Interview by Nadia Duncan
Children’s singer/songwriter Kyle lives in Oldcastle Co. Meath with his wife Brigid and their two young children. Kyle provides original, entertaining and engaging music for families with young children that speaks to both the experiences of childhood and parenting. His songs are drawn from many musical genres including folk, punk and reggae.
Q) What are your favourite traditional tunes for children and why?
It has to be ‘Wheels on the Bus’. The song may be aheadwreck to a lot of parents, but what it does for children is immeasurable. The simple repetitive melody provides the base for lots of learning. It’s got sounds and movement together and ticks a lot of boxes. For a bit of craic, I love playing ‘I’ll Tell Me Ma’. It gets the children moving. Maybe because its been sung in houses, pubs and at many a good session for generations, but also because the tune is infectious. Children love a good tune as much as any adult. I think traditional children’s tunes sometimes get a bad rap, mostly because they are done poorly. Children’s musicis meant to build a bond between parent and child. They’re meant to inspire confidence and ease of learning. It is when they are done well and done simply that they have the most effect.
Q) What are your thoughts on music therapy and why is it so important to introduce music to children from birth?
I find it tremendously effective. It isn’t constrained to any specific special needs or rehabilitation. I have seen it work with children going through quite intensive physical rehab, children with profound special needs and children with varying degrees of autism. Music adds a layer of accessabilty or familiarity and at the most basic level can be a distraction from the challenging work that is happening. It can provide an anchor, a path to development and self-confidence. It’s not only about doing therapy specific music either. You can see progress using Bob Marley or Beethoven. Similarly, with the introduction of music, it’s vital that the spectrum is broad, the styles are varied and exposure is early. Singing is a heightened version of our own speech. Melodies make it easier to understand meaning and allow the developing brain to start building the pathways to understanding earlier. Music at it’s core is communication and the more we connect with our children the more they thrive.
Q) How does a younger audience react to music differently than adults?
Children react quickly and mercilessly. Adults are more forgiving or more polite. Children need engagement and attention, even when there’s only one of me and a whole lot more of them. I never enter into any show for kids with expectations as to how they’ll respond. I create a set list and build an arc into my show, but it’s only a framework. There is a give and take of energy with every audience, but I try to keep a keen sense of what’s going on with the kids. I’ll change the order of songs, or change my physicality by sitting or lying on the floor. Sometimes I just chat with them for a minute to change the tone of the moment and let them know I’m listening to them. I give them respect. I try to change with their needs and it goes a long way to them enjoying the show and everybody having a great time.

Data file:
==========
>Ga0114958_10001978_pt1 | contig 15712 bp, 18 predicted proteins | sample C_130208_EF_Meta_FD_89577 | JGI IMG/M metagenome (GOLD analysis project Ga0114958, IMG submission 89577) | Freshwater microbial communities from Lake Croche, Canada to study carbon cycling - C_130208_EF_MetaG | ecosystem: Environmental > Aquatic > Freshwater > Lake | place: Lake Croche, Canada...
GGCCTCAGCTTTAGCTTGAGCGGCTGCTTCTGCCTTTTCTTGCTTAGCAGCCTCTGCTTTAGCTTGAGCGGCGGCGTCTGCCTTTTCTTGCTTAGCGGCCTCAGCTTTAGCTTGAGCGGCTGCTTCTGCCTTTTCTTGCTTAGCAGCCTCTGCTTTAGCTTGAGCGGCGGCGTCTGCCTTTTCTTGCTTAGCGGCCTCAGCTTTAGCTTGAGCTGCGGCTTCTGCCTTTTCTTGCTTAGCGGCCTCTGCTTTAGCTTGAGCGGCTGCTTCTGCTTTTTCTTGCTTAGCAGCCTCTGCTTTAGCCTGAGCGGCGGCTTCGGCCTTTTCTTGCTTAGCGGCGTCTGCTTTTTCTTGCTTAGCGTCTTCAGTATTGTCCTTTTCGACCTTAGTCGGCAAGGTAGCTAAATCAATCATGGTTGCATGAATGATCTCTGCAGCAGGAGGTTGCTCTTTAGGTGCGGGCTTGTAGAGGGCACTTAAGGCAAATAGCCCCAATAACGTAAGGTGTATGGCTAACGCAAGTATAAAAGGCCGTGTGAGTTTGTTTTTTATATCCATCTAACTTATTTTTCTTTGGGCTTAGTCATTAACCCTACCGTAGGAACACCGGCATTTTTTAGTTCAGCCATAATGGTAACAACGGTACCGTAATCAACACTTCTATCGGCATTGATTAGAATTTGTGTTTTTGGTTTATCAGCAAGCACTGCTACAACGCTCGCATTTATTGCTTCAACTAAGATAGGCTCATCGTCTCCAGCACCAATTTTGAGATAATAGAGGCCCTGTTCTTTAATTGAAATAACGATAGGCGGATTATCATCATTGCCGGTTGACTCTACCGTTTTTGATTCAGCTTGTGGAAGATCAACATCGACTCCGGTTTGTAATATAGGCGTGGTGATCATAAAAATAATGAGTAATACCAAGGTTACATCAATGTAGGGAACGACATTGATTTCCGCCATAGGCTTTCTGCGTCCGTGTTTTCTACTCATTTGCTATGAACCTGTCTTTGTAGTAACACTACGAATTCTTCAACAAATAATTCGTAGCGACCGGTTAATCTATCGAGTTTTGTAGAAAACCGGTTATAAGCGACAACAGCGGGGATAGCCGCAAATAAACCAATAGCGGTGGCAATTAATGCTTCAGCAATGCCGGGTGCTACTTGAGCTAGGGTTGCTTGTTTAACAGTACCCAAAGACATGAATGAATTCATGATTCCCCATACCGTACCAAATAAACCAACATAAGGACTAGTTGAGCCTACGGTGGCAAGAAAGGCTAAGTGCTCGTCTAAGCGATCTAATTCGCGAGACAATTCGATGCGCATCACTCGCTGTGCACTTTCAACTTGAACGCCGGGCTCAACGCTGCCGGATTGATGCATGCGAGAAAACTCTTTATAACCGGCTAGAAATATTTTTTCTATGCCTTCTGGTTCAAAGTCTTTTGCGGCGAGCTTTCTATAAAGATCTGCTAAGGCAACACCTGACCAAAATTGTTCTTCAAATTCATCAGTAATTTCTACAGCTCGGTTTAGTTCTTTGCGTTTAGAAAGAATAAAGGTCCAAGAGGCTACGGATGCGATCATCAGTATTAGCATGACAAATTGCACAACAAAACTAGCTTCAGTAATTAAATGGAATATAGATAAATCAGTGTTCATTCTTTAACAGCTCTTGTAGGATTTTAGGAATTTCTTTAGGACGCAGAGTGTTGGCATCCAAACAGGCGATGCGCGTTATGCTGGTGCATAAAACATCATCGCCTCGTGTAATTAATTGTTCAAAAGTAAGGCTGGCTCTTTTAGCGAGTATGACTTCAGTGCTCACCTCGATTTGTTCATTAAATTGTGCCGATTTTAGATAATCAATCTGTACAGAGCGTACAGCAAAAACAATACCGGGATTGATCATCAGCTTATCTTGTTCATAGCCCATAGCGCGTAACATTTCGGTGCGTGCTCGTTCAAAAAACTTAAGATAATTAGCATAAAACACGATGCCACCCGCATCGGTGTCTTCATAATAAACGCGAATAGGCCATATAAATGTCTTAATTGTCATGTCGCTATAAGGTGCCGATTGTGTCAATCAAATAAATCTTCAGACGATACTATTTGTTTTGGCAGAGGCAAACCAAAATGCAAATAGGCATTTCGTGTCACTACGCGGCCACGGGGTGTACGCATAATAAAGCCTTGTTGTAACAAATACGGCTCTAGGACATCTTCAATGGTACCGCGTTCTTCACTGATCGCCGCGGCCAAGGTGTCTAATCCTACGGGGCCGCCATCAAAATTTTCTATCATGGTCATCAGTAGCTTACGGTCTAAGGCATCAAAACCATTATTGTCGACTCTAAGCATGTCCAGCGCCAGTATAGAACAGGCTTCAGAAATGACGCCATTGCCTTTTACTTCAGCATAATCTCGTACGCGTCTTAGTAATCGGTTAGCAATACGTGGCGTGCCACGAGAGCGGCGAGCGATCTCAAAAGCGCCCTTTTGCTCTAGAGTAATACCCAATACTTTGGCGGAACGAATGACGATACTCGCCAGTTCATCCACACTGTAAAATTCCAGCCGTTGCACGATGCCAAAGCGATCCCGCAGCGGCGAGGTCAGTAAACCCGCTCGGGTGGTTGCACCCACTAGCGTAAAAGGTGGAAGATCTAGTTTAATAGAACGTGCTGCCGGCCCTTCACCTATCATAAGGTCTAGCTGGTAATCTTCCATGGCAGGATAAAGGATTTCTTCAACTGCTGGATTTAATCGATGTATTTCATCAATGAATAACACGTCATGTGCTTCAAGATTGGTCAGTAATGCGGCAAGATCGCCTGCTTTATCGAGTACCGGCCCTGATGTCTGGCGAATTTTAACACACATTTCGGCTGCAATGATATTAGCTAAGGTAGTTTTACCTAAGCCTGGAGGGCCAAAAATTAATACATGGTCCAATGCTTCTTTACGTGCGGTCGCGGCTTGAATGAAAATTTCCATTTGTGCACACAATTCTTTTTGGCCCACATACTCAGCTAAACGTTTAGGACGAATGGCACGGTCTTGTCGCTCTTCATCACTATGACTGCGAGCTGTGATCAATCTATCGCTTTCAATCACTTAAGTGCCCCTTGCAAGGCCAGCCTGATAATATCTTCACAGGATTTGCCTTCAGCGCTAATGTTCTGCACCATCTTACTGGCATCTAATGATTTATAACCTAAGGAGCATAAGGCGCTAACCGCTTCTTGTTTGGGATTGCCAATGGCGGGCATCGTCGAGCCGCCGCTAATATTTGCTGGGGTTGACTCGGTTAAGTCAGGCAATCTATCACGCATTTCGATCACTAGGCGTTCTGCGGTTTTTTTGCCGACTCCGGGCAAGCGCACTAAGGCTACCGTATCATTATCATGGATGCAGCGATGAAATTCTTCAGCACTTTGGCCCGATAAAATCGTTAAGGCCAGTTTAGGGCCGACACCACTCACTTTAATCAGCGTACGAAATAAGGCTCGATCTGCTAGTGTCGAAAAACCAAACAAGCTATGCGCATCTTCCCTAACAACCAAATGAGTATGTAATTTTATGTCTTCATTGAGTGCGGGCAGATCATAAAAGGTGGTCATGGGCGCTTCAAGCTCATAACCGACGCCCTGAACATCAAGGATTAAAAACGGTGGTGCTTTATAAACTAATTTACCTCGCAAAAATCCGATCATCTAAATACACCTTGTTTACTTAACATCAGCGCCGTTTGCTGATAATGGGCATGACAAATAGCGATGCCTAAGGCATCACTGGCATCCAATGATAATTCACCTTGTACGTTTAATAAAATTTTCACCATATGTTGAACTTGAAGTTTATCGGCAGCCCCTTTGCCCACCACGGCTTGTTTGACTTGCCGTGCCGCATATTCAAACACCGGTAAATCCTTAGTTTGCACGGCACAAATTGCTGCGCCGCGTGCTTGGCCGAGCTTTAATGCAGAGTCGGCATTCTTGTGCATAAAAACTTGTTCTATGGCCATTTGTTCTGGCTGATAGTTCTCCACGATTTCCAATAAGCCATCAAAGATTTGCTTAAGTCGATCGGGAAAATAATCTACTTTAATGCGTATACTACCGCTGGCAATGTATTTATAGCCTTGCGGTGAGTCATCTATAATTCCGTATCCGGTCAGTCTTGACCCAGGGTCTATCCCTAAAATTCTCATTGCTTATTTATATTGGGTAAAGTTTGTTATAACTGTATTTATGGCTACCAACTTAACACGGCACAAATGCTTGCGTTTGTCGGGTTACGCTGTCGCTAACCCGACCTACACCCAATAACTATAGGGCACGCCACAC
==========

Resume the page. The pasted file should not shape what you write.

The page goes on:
Q) What do you enjoy most about performing to children and is there a downsides?
I love the pure joy, watching the confidence grow in them and the surprising ways in which they engage through the music. I’ve never played the same show twice because children are so vastly different from one another and that means each show is special, it’s a one of a kind. We jump in with both feet at the top, develop a rapport very quickly and go on a little musical adventure that is unique to that show. When I’m touring, I gig most weekends, so I rarely get two days in a row off with my family. It’s a good problem, so I’m not complaining, but when we do get those elusive weekends together we make the most of it.
Q) You have two young children, do they get involved and could you see yourselves becoming a group one day?
They don’t have a choice! Kidding…My son, Eoin (7), has always been a little tricky with my public performances. He’s never liked sharing my attention, whether it’s with his sister or a perfect stranger. When he comes to a show, he’ll sit back and watch the whole thing, but won’t join in. Aisling (5), on the other hand, joins right in with the other children and gets totally involved in the music. She’ll practise with me and really loves it when we sing together. They both like that they are the inspiration for my music and are fierce critics as well. Everything I write goes past them first. They know which songs are theirs and they’ll always have them. I asked them about being in a band with me – Eoin ‘NO’, Aisling ‘YES’. That being said…I know he wouldn’t let her have all the fun.
Look out for Kyle at this year’s Eastside Arts C.S. Lewis Festival (3-7 November 2018). For details of his upcoming shows visit kylejamesriley.com